Modern Motoring: Reviewing the 2016 Chevrolet Malibu

In the world of mid-sized sedans, there’s a lot going on as this class fights for the attention of Canadian consumers who are leaning more and more towards the SUV/CUV/Crossover options.
Both import and domestic manufacturers are clamoring to say, “Hey, don’t forget about us! We’re still important!”
The good folks over at Chevrolet put me in the all-new, totally redesigned 2016 Malibu for a week to show me how they’re staying relevant and exciting.  

The new Malibu, a Chevrolet icon for affordability for over half a century, looks good. Really good. There’s a sweet sense of sleekness upon first glance at the front end, smooth lines through the body and a shapely (opposed to the ugly flat on the outgoing models) rear end. My LT trim tester (middle of the pack) was decked out in 17” wheels and LED daytime running lights, giving it a smart look.
Matched against the Mazda 6, Honda Accord, Kia Optima et al, some may lean towards the others as far as objective attraction goes but full marks to the Bowtie brethren for sculpting something that’s strong enough to hold its own appearance-wise. 

Engine choices see three options.
The one that came with my LT (the likely high volume seller in the Malibu lineup) was the 1.5L turbo, four-cylinder six-speed automatic churning out 160 horsepower and 184 lb-ft. of torque, which responded well to the city heavy/highway light driving I did over a seven day period. You won’t win any races with this engine but you’ll have enough passing/acceleration power to keep you out of trouble.  Now seeing as the Malibu is one of the lightest weight-wise in its class means that the “low on paper” figure of 160 isn’t as bad as it reads.Besides, seeing as the fuel ratings come in at 8.7 city 6.3 highway and 7.6 combined on 49 L of regular gas for L/100 km, means you’re saving at the pump.

Having said that, there are those who will want the larger 2.0L turbo charged four cylinder engine mated to an eight-speed autobox kicking out 250 horsepower and 260 lb-ft. of torque, which appears on the “Premium” trim. Sure, you’ll spend a bit more at the pump but there’s extra confidence beneath your right foot.

Handling and steering on this lightweight sedan is surprisingly responsive, steering feel is admirable and the overall drive quality keeps it on par with the competition. The engineering team really did a terrific job of giving driver dynamics a high priority on this redesign and it clearly shows. And for those who want it, there’s a Hybrid engine available starting at nearly $29K.

The goodness carries forward inside the vehicle. My tester was equipped with the available 8” MyLink touchscreen that’s compatible with Apple CarPlay and Android Auto. I’m an iPhone fella (seriously, I’ve invested far too much time with iTunes/iPhones/iPads to ever switch to anything else) so all I had to do was USB connect my phone to the car and there was Siri, ready to help. It’s a pretty easy set up and the rewards easily warrant paying for the upgrade on this side, since we’re a technologically driven lot these days.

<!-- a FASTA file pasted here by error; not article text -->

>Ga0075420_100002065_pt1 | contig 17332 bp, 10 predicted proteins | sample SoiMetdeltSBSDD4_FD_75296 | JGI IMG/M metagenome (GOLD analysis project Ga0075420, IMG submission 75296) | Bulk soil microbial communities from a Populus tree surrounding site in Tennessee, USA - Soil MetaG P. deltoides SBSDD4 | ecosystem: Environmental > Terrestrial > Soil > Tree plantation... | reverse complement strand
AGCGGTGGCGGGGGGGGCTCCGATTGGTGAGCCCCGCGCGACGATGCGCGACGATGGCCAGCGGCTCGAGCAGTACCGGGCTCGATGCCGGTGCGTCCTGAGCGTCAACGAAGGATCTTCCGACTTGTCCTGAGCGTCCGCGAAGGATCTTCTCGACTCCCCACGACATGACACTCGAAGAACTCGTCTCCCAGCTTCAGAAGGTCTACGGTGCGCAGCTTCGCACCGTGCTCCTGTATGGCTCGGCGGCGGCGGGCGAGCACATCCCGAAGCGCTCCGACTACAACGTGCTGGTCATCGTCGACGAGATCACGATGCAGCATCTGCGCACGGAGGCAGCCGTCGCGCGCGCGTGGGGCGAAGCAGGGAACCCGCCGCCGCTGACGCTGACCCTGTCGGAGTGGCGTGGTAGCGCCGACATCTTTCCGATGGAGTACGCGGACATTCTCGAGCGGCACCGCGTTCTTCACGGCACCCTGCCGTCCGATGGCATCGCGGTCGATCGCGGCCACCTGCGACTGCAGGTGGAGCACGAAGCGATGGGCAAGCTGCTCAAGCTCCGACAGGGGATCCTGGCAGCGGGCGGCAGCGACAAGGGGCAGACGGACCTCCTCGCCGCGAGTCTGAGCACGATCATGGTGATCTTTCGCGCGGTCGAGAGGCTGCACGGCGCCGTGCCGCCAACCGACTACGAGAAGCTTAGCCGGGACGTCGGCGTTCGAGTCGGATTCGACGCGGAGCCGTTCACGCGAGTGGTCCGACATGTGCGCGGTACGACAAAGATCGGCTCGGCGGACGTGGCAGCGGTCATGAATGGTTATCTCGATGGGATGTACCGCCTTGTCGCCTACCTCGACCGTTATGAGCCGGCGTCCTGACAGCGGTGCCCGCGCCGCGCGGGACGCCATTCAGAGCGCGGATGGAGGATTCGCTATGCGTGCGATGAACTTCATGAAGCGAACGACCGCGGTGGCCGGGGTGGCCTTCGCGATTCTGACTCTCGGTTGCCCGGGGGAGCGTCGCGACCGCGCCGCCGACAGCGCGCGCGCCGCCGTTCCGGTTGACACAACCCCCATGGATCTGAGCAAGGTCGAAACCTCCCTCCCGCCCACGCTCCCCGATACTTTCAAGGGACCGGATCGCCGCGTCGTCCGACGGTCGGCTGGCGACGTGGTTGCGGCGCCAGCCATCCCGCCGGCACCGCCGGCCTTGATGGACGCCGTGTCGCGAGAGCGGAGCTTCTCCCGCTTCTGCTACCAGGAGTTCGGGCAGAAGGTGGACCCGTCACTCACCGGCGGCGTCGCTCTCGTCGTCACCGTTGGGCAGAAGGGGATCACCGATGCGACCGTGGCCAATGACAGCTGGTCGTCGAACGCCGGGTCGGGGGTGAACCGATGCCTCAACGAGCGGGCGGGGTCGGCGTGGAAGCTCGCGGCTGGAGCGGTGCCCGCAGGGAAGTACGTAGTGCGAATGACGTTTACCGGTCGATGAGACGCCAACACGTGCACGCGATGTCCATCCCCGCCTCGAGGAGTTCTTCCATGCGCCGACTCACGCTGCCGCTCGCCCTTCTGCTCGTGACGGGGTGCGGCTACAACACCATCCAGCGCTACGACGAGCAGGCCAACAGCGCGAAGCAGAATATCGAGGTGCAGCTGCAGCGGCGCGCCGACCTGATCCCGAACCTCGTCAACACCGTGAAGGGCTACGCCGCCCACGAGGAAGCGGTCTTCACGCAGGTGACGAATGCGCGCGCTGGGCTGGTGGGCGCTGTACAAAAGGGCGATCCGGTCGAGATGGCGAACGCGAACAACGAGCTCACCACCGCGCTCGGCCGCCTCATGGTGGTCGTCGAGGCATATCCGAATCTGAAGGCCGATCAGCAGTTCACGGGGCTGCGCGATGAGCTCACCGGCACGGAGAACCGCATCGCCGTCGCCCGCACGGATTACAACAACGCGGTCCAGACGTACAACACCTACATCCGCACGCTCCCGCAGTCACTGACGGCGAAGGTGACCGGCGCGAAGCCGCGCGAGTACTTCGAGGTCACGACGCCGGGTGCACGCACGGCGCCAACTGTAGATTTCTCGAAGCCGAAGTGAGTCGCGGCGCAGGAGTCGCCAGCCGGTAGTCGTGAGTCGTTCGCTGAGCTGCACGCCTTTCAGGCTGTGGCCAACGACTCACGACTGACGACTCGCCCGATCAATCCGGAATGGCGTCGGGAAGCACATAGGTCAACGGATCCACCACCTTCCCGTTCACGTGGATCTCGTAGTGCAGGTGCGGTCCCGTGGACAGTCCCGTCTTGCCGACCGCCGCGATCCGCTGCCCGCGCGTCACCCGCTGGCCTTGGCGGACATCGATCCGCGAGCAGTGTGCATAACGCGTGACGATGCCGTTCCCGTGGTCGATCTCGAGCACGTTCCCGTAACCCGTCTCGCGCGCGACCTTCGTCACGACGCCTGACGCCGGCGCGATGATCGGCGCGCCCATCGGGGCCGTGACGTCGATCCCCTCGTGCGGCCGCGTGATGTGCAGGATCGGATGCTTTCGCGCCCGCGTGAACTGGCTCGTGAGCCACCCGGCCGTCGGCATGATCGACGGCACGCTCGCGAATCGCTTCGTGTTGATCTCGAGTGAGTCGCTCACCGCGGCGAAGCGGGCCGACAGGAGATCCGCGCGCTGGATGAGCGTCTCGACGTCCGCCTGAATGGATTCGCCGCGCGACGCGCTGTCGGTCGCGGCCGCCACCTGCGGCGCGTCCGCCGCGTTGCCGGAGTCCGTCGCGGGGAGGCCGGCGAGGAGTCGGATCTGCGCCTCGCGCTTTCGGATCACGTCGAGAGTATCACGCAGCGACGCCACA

There’s also an available class-exclusive built in 4G LTE with Wi-Fi and Teen Driver technology, which allows you to cap the speed, kill the audio if seat belts aren’t fastened and let you know if any of the safety features were triggered (lane departure, forward collision) so especially in 2016, big brother, who wears a bowtie, is always watching. 
The overall fit and finish of the dashboard/infotainment system impressed me. Thank goodness the 8” touchscreen also had dials and buttons (the trifecta of balance for me because sometimes, I want the simplicity mixed in with current touch technology but not necessarily the flood of messy fingerprints).
Seating is comfortable via the eight-way power driver seat (six-way manual for shotgunners). Heated front seats are an option (so are long johns in the winter) and there’s an upscale feel to the cabin overall. There’s decent space in the rear seats for longer trips but still count on someone to try and snag the front seat during a bathroom break. 

Pricing sees the bare bones “L” model run $21, 845 and the “everything jammed in there” Premier tip the register at a value-packed $32,145.
My LT trim runs at $25,245, plus the $1,425 sunroof package, $995 convenience and tech package and $455 for the crystal red tint coat. Oh, the good ol’ destination charge of $1,650 brings the pre-tax amount to nearly $30K, which isn’t too bad.

In a segment that’s slowly losing traction to larger, taller vehicles, I’ve gotta say that I was impressed with what Chevy has done with the Malibu for 2016, now entering its ninth generation. It’s a hard sell these days to convince folks that the mid-sized sedan world is worth venturing into.
Chevrolet has put together a solid offering that’s definitely going to turn a few heads and between the well-crafted interior and attractive exterior, there’ll be more than a few folks that come away impressed.

Enjoy the full gallery below: